The unwarranted bravado in the messaging is met with an unwarranted downscaling of the new organisation. Setting up an outfit called a ‘cell’ suggests a tentative approach to a strategic issue. Unless the ISC is provided the resources, capabilities and bureaucratic heft, it is unlikely to be really effective. It remains to be seen whether the ISC is a command that is called a cell out of political correctness, or is, after all, a mere cell.

Related Link: Adityanjee’s article in Pragati on strategy and space.

The days of cross-border firing are here again

The two-many-Musharrafs problem has gotten much worse.

Rajinder Puri’s analysis is to the point:

Benazir’s assassination, Musharraf’s loss of power and Pakistan’s post-election scene reduced terrorist attacks to some extent. Meanwhile, the Pakistan army sought peace with terrorist outfits. Result: terrorism is deflected to India. And the cease-fire violation by the Pakistan army suggests that the old army-jihaadi nexus is back in business. It matters little if Pakistan’s military chief General Kayani is in control or not, or whether it is the Pakistan army or only certain elements in it that collude with terrorism. The end result is the same. For India, it is a question of survival. Whether hapless or complicit, the Pakistan government’s inability to deliver on terror is unacceptable. The Pakistan army’s role is intolerable. [Outlook]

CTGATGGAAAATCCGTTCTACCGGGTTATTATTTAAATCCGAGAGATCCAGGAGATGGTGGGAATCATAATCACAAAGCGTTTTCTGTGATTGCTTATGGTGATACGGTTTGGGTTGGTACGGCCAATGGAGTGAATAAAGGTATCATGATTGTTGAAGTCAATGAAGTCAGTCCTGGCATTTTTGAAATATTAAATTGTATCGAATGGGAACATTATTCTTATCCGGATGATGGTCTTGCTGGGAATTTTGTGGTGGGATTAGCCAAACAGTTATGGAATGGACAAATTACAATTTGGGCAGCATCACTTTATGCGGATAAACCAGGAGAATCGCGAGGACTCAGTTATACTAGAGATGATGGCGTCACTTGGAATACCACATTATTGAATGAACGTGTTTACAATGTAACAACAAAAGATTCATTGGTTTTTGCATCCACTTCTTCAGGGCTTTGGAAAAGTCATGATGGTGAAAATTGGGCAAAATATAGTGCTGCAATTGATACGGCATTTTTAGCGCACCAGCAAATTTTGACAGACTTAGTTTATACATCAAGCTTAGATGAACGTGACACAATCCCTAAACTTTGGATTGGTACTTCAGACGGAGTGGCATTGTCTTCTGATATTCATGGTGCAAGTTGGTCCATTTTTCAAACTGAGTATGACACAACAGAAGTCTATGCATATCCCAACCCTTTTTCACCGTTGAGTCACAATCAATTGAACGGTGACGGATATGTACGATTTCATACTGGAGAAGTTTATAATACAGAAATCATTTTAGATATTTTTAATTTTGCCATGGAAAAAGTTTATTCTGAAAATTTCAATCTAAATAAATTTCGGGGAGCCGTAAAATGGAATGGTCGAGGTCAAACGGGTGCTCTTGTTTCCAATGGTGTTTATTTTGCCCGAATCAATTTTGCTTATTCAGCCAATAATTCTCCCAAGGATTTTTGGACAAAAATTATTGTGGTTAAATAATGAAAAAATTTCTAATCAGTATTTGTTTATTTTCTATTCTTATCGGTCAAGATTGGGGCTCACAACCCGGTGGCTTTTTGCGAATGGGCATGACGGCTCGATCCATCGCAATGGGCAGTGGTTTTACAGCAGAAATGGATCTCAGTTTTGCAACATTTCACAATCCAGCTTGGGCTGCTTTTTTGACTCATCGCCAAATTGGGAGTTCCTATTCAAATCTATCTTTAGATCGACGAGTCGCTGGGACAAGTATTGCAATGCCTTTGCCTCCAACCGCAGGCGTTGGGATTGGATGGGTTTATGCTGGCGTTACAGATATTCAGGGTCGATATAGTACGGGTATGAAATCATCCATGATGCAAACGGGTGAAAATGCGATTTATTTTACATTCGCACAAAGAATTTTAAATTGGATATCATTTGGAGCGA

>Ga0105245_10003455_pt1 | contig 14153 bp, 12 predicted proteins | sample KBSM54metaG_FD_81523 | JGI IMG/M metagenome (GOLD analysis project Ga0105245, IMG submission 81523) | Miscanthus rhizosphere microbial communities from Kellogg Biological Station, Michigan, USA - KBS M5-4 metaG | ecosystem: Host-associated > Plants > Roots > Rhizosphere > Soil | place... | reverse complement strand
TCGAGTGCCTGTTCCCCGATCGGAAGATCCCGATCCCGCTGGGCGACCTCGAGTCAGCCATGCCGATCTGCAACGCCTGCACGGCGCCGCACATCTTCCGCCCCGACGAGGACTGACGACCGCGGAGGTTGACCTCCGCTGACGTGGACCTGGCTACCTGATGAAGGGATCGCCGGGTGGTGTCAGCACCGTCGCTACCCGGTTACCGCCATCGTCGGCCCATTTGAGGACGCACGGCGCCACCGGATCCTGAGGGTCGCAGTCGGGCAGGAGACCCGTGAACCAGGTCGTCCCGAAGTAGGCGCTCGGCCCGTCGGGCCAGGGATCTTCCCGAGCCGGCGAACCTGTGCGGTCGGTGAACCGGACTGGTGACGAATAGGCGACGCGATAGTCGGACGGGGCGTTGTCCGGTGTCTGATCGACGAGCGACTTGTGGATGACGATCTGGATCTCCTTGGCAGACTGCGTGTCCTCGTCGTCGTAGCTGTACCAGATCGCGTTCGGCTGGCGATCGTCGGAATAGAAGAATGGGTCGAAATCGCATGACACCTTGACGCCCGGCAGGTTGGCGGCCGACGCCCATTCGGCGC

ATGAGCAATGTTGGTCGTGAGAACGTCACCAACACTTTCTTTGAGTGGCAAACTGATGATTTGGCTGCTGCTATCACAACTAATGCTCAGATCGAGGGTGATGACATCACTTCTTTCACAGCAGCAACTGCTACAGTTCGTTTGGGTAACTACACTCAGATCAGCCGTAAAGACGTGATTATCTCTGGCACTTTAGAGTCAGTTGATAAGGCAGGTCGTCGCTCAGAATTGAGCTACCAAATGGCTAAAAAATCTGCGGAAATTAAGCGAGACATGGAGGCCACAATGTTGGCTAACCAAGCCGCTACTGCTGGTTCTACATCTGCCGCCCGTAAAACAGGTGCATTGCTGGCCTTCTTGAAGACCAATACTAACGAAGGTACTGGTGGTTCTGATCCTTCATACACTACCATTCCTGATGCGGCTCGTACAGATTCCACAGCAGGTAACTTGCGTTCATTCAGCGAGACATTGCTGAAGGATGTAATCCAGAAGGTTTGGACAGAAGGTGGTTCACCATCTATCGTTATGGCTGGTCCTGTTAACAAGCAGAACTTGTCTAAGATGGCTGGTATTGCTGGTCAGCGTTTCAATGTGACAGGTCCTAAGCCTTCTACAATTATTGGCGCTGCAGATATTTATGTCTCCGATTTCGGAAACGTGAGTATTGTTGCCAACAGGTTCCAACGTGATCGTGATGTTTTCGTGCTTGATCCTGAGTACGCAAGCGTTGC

He goes on to recommend that:

On Tuesday May 20 the Indo-Pakistan peace dialogue will resume. Foreign Minister Pranab Mukherjee will be interacting with his counterpart. The Indian government might ask the Pakistanis bluntly which endgame they are aspiring for: Gilani’s, Musharraf’s or the army’s. Unless that is clear, peace talks will be a waste of time.

But because there are so many players in Pakistan, with various alignments of interests, just talking to the hapless Pakistani foreign minister won’t be of much use.

More importantly, it is necessary for the Indian government to quickly determine the particular actors responsible for the violation of the ceasefire and ‘discourage’ them. [See C Raja Mohan’s op-ed]

A few hundred good men

Can India’s foreign policy get anywhere with fewer than 600 men and women running the show?